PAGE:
MathEd Forum

September 17, 2014

Mathematics Online: Present Examples and a Look to the Future


The public is invited to attend keynotes by two prominent leaders in mathematics education.

February 27, 2003; OISE Auditorium, 252 Bloor St. West

7:00 - 9:00 pm Keynotes by Seymour Papert and Alan Kay
9:00 - 9:30 pm Questions/Discussion


Seymour Papert is a mathematician and one of the early pioneers of Artificial Intelligence. Additionally, he is internationally recognized as the seminal thinker about ways in which computers can change learning. Born and educated in South Africa where he participated actively in the anti-apartheid movement, Dr. Papert pursued mathematical research at Cambridge University from 1954-1958. He then worked with Jean Piaget at the University of Geneva from 1958-1963. It was this collaboration that led him to consider using mathematics in the service of understanding how children can learn and think. He is the developer of LOGO.

Alan Kay is a mathematician best known for the idea of personal computing, the conception of the intimate laptop computer, and the inventions of the now ubiquitous overlapping-window interface and modern object-oriented programming. His deep interest in children and education was the catalyst for these ideas, and it continues to be a source of inspiration to him. His most recent work is on the development of Squeak - a new kind of electronic paper that can hold new ways to represent powerful ideas - designed to help children learn to think better and deeper than most adults can.

These keynote talks are available in RealPlayer streaming video format through the Fields website here.

Theme and Purpose of the Meetings

On-line teaching and learning is quickly becoming a significant part of curriculum delivery in university undergraduate and teacher education programs, in colleges, and in elementary and secondary schools. In particular, there has been a movement toward providing on-line learning experiences in mathematics.

We believe that on-line delivery of course material developed to reflect the lessons of research and best practice hold out the promise of improvements in the areas of access, equity, efficiency, flexible learning opportunities, and the overall quality of the educational experience for students.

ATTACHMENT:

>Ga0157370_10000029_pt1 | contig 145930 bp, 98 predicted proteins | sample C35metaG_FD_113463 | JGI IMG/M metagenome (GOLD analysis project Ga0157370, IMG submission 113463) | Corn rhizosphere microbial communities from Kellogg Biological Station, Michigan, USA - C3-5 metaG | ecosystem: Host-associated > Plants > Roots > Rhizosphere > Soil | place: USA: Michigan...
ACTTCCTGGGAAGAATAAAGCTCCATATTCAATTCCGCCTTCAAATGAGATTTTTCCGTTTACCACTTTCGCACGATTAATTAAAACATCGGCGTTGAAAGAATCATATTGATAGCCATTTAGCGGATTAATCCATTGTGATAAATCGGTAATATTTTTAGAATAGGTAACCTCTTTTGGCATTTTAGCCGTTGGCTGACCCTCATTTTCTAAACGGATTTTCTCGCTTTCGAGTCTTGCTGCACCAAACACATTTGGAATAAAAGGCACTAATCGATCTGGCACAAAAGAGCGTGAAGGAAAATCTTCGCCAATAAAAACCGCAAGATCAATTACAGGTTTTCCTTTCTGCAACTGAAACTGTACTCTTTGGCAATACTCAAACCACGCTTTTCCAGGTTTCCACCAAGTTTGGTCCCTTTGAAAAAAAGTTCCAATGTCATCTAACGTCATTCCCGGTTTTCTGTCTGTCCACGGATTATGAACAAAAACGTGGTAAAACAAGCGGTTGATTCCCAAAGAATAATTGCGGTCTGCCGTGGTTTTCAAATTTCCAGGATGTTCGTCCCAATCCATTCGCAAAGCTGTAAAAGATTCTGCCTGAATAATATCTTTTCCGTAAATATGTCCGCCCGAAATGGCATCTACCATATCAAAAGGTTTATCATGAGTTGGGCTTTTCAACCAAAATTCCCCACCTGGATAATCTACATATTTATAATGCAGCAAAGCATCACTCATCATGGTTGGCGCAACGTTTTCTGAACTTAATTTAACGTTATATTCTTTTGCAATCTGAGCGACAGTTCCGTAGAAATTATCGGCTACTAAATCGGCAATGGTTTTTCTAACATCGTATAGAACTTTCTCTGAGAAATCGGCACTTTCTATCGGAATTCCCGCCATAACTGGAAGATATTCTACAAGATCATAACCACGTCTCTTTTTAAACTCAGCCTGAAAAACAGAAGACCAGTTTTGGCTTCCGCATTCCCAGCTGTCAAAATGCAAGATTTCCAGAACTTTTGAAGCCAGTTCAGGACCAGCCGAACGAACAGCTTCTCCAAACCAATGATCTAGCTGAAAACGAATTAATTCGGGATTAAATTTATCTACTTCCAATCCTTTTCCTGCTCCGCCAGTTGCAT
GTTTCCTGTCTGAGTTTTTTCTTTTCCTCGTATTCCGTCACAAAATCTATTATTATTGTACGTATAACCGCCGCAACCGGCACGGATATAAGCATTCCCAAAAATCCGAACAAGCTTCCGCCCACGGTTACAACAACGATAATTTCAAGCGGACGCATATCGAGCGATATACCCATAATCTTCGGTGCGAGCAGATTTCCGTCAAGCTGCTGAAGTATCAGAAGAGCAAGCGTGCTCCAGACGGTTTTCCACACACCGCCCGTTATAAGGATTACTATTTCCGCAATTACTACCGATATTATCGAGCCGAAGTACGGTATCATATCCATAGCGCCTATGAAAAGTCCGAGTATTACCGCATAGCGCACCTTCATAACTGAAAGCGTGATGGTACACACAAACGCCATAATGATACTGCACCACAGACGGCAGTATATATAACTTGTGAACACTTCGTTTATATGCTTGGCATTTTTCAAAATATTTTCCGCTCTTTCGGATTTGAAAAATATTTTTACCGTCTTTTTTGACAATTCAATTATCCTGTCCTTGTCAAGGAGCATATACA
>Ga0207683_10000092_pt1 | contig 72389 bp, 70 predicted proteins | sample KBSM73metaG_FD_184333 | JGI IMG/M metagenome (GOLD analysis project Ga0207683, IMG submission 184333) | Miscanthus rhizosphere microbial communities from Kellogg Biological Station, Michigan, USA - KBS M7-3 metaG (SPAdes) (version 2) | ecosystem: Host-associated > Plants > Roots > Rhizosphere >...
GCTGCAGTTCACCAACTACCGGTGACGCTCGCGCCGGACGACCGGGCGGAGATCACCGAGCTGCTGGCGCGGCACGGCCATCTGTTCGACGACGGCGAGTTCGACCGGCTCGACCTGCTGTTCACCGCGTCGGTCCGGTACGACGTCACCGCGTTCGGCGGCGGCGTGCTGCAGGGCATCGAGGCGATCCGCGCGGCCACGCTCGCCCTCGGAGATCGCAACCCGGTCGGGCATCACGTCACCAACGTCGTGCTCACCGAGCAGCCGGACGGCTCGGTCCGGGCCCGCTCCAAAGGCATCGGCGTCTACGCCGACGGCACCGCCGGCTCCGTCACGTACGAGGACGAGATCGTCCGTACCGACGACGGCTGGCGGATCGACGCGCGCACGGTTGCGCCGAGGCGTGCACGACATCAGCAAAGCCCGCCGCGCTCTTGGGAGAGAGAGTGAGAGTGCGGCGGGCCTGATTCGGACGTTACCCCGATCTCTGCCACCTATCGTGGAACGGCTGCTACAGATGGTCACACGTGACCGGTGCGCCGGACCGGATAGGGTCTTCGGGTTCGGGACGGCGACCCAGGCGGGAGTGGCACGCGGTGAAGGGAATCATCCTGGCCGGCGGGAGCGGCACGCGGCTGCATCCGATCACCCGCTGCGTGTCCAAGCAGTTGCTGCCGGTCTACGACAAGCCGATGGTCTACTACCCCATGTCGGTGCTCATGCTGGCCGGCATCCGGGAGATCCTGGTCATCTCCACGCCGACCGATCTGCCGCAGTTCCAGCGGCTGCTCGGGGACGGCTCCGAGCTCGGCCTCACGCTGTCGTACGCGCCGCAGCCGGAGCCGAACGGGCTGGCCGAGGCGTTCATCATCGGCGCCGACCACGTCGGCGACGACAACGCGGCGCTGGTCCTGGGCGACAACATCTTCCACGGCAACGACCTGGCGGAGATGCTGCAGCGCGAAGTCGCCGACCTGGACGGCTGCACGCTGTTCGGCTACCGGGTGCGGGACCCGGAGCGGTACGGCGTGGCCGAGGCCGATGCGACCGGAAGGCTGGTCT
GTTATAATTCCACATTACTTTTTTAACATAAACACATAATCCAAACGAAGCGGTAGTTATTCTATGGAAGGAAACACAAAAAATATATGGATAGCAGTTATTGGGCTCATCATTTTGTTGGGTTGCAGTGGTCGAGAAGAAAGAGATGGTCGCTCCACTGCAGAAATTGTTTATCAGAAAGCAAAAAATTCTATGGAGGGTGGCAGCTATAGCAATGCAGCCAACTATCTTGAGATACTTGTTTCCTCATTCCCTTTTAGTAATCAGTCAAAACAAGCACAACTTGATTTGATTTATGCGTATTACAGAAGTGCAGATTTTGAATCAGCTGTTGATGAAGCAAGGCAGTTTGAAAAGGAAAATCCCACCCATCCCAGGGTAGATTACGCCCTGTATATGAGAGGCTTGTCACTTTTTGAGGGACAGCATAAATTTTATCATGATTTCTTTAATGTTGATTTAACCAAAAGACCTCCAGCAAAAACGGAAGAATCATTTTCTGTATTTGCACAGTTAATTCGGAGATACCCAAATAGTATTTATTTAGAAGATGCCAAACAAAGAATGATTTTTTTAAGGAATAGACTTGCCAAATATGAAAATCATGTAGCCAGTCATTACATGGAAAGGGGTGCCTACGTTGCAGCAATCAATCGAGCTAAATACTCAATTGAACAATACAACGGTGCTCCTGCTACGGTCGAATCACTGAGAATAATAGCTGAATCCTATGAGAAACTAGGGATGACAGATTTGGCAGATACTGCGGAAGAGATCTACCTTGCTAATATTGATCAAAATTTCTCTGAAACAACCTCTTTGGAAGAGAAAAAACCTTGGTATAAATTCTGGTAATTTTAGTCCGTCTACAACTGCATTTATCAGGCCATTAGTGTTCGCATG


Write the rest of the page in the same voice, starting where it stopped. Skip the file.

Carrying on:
On the other hand, on-line learning carries with it risks and perils including, enormous development and delivery costs, the risk of entrenching 19th century pedagogical practices via 21st century technology, student isolation, reduced student support, and providing the student with an impoverished educational experience.

These hopes and concerns have motivated the Mathematics Education Forum of the Fields Institute to strike a working committee to investigate on-line mathematics learning. This committee has initiated a series of actions. These actions have included holding a working session devoted to on-line learning at the Institute, November 15-17, 2001. This meeting raised some fundamental questions about on-line learning in mathematics. The report generated by this meeting, entitled On-Line Mathematics: Visions and Opportunities, Issues and Challenges, and Recommendations can be viewed here.

A summary of the report can be found here.

The Fields on-line mathematics committee is also planning a second working session on on-line mathematics learning in February 2003 and the report from that meeting will be made available to the public. As part of this session, the February 27 keynote addresses for the working session, given by Seymour Papert and Alan Kay, are open to the public and all are invited to attend.

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